This is the new version of site. Since the most recent issue, no. 29–30 (2010), we have had to cope with the difficult problem of having our funding from the Swedish Cultural Council reduced by two thirds. While for decades this government body has been a major and generous source for Swedish cultural journals, and has made it possible for a small country like Sweden to sustain a highly diverse publication ecology, recent shifts seem to introduce a different policy.
The drastic cuts were made for reasons that to us appeared obscure: the official explanation cannot be deemed as anything but intellectually vacuous — the funding was cut down because of the journal’s “low quality,” a judgment not accompanied by any further exemplifications or explanations.
Since then we have been forced to remake and remodel our way of working, which as such need not be a negative thing. Instead of publishing in a tabloid format, we have switched to a more booklike format that makes it possible to continue international distribution in a more efficient way, and in the end hopefully makes the journal easier to buy for readers inside, as well as outside, of Sweden. SITE will henceforth be available from most Internet booksellers, selected bookstores, and will be easy to order in those who will not keep us in stock.
The necessity of remaking and remodeling is however not restricted to journals. In recent years the European university system has been affected by major changes due to financial restrictions and policy changes that seem to directly target teaching and research in the humanities. This is no doubt a global trend, and the major thematic section, “Quality Education,” with contributions by Karl Lydén, Kim West, Sara Farris, Hans Ruin, Stéphane Douailler, Danny Hayward, and Katja Diefenbach, addresses this problem as it has emerged in different national contexts.
In the UK, Italy, Austria, France, Germany, Greece, Spain, and in virtually every country in Europe, the Bologna Process seems to have produced a general quantification of higher learning along with restricted academic freedom and worsened labor conditions for professors, lecturers, and university employees at large. As was already presaged in Lyotard’s classic analysis in the late ’70s, the grand narratives of legitimation of education have lost their credibility in contemporary, post-industrial society: both the narrative of knowledge as a means of emancipation, and the German Idealist narrative of Bildung, have vanished, and legitimation seems to only reside in performativity, resulting in the mercantilization of higher learning. The question remains not only of how such a process may be resisted — for instance by a kind of passive resistance: minimize your attention, just send in the report — but also the question to what extent these transformations, deeply imbricated as they are in mutations of Capital itself, also open other possibilities.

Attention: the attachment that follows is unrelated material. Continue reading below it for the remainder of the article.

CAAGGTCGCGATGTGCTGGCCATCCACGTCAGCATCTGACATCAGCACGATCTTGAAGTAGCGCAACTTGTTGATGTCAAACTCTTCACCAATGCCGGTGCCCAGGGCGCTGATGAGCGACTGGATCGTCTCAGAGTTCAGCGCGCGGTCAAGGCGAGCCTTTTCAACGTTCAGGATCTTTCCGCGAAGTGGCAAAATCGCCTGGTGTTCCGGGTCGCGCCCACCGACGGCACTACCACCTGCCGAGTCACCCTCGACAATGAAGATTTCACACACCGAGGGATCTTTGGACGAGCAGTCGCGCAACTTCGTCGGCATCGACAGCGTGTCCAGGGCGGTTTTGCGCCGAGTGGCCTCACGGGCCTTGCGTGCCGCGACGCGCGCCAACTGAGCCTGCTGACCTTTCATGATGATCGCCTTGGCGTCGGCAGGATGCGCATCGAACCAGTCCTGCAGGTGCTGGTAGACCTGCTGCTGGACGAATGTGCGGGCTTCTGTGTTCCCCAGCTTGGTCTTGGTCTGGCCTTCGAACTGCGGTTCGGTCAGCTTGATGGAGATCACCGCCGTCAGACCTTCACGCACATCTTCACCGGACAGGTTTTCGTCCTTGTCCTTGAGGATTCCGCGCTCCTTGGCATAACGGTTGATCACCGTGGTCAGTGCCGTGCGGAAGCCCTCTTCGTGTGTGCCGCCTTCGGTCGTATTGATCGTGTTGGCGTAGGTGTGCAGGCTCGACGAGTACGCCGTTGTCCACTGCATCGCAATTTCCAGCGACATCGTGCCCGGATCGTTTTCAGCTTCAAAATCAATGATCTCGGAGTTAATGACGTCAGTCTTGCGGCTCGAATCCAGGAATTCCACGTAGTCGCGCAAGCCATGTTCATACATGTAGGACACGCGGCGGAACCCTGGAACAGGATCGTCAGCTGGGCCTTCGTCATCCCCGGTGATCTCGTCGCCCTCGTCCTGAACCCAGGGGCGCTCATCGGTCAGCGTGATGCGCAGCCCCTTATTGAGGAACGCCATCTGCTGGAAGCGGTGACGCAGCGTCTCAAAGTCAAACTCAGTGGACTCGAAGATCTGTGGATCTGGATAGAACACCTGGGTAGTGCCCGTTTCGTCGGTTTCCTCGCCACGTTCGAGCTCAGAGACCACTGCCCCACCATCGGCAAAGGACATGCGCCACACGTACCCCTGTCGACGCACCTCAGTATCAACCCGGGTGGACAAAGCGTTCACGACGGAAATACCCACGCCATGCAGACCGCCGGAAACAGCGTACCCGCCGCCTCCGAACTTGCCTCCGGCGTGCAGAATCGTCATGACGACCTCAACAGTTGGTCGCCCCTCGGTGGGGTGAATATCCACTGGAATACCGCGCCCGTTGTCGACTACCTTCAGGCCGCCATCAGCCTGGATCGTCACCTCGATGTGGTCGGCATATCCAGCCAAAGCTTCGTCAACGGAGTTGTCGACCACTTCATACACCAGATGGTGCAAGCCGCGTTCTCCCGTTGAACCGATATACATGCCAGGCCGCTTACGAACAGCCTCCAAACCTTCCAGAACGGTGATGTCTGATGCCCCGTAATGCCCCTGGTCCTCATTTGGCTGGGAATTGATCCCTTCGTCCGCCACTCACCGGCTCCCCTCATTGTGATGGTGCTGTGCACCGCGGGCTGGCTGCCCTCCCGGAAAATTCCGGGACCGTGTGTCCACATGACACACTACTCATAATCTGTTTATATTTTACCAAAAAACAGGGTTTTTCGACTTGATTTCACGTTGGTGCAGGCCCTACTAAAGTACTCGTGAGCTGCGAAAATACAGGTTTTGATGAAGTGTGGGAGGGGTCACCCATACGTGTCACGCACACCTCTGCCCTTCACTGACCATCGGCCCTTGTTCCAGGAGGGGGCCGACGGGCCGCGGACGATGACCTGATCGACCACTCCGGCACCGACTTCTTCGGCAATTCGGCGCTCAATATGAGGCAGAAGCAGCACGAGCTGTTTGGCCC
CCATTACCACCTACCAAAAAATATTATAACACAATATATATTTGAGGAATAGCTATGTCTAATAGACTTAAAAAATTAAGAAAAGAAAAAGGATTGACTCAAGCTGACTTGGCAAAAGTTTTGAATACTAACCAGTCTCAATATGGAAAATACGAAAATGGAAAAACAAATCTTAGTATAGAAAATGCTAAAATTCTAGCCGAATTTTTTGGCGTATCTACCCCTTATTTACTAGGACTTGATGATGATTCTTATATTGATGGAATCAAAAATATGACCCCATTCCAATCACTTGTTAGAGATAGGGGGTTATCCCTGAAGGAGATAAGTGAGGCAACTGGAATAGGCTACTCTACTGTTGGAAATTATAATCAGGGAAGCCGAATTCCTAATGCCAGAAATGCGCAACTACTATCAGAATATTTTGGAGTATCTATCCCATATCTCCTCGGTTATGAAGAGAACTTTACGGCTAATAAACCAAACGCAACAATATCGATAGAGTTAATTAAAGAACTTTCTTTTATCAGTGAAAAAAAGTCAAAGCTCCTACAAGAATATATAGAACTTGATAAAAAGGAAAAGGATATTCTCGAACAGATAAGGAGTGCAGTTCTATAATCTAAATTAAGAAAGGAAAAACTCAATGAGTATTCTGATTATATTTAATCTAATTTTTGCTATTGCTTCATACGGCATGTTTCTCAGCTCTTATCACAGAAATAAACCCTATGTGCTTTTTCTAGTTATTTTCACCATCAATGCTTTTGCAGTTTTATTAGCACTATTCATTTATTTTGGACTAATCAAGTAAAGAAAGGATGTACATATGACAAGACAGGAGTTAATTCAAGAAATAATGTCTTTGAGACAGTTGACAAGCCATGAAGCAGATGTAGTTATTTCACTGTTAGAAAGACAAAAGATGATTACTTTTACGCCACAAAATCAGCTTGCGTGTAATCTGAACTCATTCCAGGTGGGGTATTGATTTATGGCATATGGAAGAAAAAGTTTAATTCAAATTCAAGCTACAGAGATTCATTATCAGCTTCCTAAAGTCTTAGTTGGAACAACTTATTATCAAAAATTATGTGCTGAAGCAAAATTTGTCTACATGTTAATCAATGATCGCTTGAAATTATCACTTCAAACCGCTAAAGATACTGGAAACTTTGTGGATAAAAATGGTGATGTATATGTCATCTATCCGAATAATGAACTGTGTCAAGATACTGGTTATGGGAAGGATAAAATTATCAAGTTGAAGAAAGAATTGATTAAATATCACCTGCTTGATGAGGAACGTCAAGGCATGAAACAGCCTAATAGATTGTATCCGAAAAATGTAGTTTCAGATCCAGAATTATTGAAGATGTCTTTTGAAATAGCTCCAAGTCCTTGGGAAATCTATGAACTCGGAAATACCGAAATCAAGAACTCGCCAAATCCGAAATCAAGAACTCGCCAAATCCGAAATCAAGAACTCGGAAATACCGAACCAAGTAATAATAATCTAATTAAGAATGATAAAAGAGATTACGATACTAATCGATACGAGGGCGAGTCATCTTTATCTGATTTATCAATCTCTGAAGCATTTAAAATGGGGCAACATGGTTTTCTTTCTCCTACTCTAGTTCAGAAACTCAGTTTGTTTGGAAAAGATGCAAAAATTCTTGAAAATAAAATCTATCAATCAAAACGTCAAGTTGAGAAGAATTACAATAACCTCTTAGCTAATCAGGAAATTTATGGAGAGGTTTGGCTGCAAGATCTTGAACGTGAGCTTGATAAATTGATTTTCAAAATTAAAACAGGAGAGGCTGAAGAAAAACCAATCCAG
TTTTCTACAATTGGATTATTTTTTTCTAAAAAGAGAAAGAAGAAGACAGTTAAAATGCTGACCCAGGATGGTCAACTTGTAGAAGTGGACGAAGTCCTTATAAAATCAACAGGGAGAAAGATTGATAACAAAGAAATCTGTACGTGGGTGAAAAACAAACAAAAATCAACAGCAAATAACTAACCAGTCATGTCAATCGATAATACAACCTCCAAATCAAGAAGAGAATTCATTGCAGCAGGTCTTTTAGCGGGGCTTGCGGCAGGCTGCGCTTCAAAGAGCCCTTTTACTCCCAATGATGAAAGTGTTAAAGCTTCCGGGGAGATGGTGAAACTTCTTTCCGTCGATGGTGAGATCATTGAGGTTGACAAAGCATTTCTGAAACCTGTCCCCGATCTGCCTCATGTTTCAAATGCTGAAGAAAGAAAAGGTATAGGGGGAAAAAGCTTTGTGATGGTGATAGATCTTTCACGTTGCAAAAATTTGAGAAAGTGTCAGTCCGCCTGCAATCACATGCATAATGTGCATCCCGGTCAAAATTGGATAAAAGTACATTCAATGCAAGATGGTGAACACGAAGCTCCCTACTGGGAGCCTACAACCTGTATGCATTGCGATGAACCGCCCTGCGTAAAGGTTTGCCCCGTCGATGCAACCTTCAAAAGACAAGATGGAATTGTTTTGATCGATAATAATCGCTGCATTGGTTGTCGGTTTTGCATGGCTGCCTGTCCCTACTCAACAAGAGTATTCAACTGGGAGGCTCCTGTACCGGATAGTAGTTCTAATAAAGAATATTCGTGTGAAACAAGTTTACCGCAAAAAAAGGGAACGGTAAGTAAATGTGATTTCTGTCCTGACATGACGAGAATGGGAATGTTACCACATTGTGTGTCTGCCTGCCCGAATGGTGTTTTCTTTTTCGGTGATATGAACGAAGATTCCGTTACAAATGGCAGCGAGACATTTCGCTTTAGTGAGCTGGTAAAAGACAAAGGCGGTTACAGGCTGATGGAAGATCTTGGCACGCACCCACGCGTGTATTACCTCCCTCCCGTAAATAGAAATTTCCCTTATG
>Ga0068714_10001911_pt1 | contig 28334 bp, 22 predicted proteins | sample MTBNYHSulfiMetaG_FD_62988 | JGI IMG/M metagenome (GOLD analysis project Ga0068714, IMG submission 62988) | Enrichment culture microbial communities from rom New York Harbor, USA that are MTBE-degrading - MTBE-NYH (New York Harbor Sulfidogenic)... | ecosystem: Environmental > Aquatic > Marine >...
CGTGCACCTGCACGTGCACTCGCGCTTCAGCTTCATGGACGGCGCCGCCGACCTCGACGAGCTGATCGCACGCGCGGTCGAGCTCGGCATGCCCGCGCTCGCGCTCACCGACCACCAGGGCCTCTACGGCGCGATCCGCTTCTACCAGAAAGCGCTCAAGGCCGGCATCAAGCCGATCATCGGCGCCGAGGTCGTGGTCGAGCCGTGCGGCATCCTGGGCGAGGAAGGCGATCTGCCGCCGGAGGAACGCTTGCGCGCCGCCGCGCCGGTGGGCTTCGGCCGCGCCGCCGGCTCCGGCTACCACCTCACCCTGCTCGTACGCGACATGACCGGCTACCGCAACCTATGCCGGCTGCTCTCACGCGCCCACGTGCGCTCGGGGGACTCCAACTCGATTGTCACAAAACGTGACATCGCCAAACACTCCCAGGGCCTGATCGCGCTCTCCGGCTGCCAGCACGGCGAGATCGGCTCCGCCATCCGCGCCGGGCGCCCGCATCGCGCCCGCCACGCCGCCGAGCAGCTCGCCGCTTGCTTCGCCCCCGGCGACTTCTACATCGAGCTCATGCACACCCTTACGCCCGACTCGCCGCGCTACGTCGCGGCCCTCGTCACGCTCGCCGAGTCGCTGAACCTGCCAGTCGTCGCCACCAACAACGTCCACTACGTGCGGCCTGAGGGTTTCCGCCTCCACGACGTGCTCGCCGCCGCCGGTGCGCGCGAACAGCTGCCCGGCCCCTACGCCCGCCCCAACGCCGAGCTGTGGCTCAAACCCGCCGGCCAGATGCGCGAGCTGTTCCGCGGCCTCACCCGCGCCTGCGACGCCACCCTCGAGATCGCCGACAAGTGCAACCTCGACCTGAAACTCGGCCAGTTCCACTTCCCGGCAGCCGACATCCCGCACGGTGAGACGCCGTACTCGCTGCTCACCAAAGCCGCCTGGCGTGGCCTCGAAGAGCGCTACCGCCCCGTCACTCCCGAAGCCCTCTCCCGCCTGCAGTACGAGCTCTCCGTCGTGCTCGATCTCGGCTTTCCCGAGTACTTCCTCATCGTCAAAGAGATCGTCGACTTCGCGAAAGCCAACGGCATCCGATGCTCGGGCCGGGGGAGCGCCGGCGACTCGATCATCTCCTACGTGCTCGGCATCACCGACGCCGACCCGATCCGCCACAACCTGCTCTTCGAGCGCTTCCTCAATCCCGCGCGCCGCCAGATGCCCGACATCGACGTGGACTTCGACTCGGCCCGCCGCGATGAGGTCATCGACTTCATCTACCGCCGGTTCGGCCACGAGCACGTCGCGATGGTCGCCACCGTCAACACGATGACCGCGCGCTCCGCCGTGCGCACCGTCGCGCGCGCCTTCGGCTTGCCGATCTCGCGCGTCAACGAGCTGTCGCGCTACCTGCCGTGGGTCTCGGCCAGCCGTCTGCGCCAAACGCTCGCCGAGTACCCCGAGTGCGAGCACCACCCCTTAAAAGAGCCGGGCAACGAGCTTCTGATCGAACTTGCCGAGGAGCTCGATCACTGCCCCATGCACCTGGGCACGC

A smaller thematic section is devoted to the idea of “late style,” and presents texts by Sam Smiles, Bente Larsen, and Sven-Olov Wallenstein. Initially presented at a symposium at Moderna Museet in Stockholm, organized in conjunction with the exhibition “Turner Monet Twombly: Later Paintings,” they examine the idea of late style, as it has been developed by, among others, Theodor W. Adorno and Edward Said, both in relation to the three artists, and as a general question of philosophy and aesthetic theory.
This issue also contains essays by Charlotte Bydler, Sinziana Ravini, Fredrika Spindler, Maurizio Lazzarato, Alex Costanzo, and Joel McKim. The topics addressed range from the Swedish artist Barbro Östlihn’s work in New York in the 1960s, utopias in contemporary art, and the writing of the history of post-war French philosophy, to deployment of pastoral power technologies in French politics, the cinematic work of Wang Bing, and the debates surrounding the construction of an Islamic cultural center close to Ground Zero in lower Manhattan.
French Philosophy Since 1945
By Fredrika Spindler
Utopian Thinking in Past and Contemporary Times
By Sinziana Ravini
Universal Modernism, Swedish Art Heroine
By Charlotte Bydler
“Pastoral Power” and the Techniques for Controlling the Poor and Unemployed
By Maurizio Lazzarato
Inventing a Silence
By Alexandre Costanzo
The Ground Zero Mosque That Wasn’t One: Media and Architecture in America
By Joel McKim
Who’s Afraid of Red, Blue and Yellow?
By Sam Smiles
Water Lilies and the Gesture of Melancholy: On Monet’s Late Works
By Bente Larsen
Adorno and the Problem of Late Style
By Sven-Olov Wallenstein
By Karl Lydén & Kim West
Cogito Ergo Insurgo! The Italian University: Laboratory of Crisis and Critique
By Sara R. Farris
On the Role of the University in the Age of Management Politics
By Hans Ruin
The Multiple University and the Heroism of Forms: Variations on an Infinite Autonomy
By Stéphane Douailler
Adventures in the Sausage Factory: A Cursory Overview of UK University Struggles, November 2010–2011
By Danny Hayward
Dutch Austerity and Free Academies: An Interview With Katja Diefenbach
By Karl Lydén
Tim Anstey, Brian Manning Delaney, Power Ekroth, Jeff Kinkle, Trond Lundemo, Staffan Lundgren, Karl Lydén, Helena Mattsson, Meike Schalk, Susan Schuppli, Kim West.
Text proposals to be sent to email@example.com
Konst & teknik